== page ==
Tales of a Novice Gardener: Growing Red Malabar Spinach

Gardening in the desert takes plenty of effort and determination. Because of this, I tend to grow edibles that I can’t easily find in a regular grocery store. When I saw Malabar Spinach seeds in the Seed Library, I looked up the plant. Red Malabar Spinach is both attractive and edible, with its glossy green leaves and reddish-purple stems. It is heat tolerant (unlike actual spinach), which makes it possible to grow in Tucson in the summer. I’ve also never seen it in the grocery store. It checked all my boxes, so I decided to give it a try

Sowing Guide

Sow seeds outside when high temperatures are 90+ degrees Fahrenheit. File through the reddish dried “berry” part of the seed until you reach a tan color, and soak the seed overnight. My seeds germinated in 7-9 days, but it can take up to 3 weeks. Perhaps soaking the seeds hurried the germination along?

Malabar Spinach can also be grown from cuttings. Simply cut off a section of the vine, trim the end at an angle, and put the stem in water. It takes about a week for roots to form. Once the cutting has roots, plant it in garden soil and keep it moist for a few weeks. 

My Growing Experience

Not only can Malabar Spinach tolerate heat—it simply LOVES heat. The vines really started to grow rapidly when I was out of town in the middle of June. When I arrived home, the plants were climbing into the branches of the mesquite tree above it. What other plant likes June in Tucson? I grew my container of Malabar Spinach in filtered shade, and watered it every 1–2 days. I never saw it wilt, so I’d imagine it can be grown with less water.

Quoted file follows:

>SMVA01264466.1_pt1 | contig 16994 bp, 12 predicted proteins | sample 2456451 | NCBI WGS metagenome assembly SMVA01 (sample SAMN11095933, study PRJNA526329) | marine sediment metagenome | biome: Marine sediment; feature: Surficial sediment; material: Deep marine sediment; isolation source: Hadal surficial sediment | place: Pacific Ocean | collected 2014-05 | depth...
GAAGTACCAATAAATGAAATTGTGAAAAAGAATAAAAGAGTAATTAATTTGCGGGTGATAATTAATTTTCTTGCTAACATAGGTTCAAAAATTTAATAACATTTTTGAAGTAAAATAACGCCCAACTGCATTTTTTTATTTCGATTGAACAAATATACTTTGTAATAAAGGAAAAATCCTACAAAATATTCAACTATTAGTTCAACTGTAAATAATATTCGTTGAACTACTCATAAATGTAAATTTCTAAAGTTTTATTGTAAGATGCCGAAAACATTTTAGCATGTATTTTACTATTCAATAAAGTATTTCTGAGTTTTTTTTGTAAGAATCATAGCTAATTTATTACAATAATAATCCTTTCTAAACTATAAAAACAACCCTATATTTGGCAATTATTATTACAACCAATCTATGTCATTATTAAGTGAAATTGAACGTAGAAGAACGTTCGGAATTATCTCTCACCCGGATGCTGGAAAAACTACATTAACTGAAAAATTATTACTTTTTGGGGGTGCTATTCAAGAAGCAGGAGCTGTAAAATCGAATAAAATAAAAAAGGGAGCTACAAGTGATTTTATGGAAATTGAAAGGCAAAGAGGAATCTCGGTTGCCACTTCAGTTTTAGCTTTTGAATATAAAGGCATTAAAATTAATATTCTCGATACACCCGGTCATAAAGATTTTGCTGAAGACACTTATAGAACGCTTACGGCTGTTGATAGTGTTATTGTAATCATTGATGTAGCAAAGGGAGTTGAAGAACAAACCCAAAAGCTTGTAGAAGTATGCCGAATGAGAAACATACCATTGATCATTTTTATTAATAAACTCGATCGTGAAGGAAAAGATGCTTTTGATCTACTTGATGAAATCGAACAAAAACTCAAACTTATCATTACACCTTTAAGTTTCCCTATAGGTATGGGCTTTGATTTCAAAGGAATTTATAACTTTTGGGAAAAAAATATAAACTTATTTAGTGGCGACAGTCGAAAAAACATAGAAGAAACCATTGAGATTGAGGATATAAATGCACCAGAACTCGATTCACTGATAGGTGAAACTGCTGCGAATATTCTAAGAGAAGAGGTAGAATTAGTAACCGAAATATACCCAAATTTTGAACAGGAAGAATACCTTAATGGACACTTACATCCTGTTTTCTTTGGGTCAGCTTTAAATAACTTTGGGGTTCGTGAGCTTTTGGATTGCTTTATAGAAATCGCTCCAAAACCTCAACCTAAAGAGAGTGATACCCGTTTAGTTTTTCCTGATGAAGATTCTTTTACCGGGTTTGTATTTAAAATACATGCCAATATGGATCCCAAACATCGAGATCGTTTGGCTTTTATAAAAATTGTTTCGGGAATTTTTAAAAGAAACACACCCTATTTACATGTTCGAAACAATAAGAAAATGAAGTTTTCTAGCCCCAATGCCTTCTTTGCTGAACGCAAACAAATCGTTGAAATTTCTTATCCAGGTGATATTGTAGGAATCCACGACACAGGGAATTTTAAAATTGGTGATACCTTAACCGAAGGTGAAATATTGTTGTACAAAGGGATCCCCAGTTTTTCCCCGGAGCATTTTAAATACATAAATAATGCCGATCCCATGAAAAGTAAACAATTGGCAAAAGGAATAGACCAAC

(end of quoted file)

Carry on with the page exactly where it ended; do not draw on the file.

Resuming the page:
I didn’t have any problems with bugs or pests on this plant. The birds seem to enjoy taking an occasional bite from the leaves, but not enough to damage the plant. I’d recommend keeping it protected from animals while the plant is small. I protected mine with green plastic fencing, but the plant grew through the mesh while I was out of town.  Rabbits did not seem interested in the trailing vines that hung down from the planter. 

Be aware that this plant is quite cold sensitive. It will die back when temperatures are in the 40s at night. I’ve managed to overwinter some of the plants, but I do usually cover the container on cold nights (30s or below). It may be easier to simply sow a new batch of seeds each year.

Saving Seed

Simply wait until the berries turn dark purple/black, and pull them off the vine. Allow them to dry on a paper towel for several weeks before saving them for the next growing season or donating to the Seed Library. 

Now’s the time for my embarrassing confession: I found Malabar Spinach to be so incredibly attractive that I didn’t really do much in the way of eating the plant—it was too pretty to trim back! The leaves are thicker than true spinach, with a bit of a slimy texture when cooked (like okra or nopales). I did eat the leaves cooked with eggs (which was ok), and I had it in instant ramen (more enjoyable). I’m not much of a chef, but it should be appetizing in a soup or curry as well. Happy experimenting!    

Happy Gardening!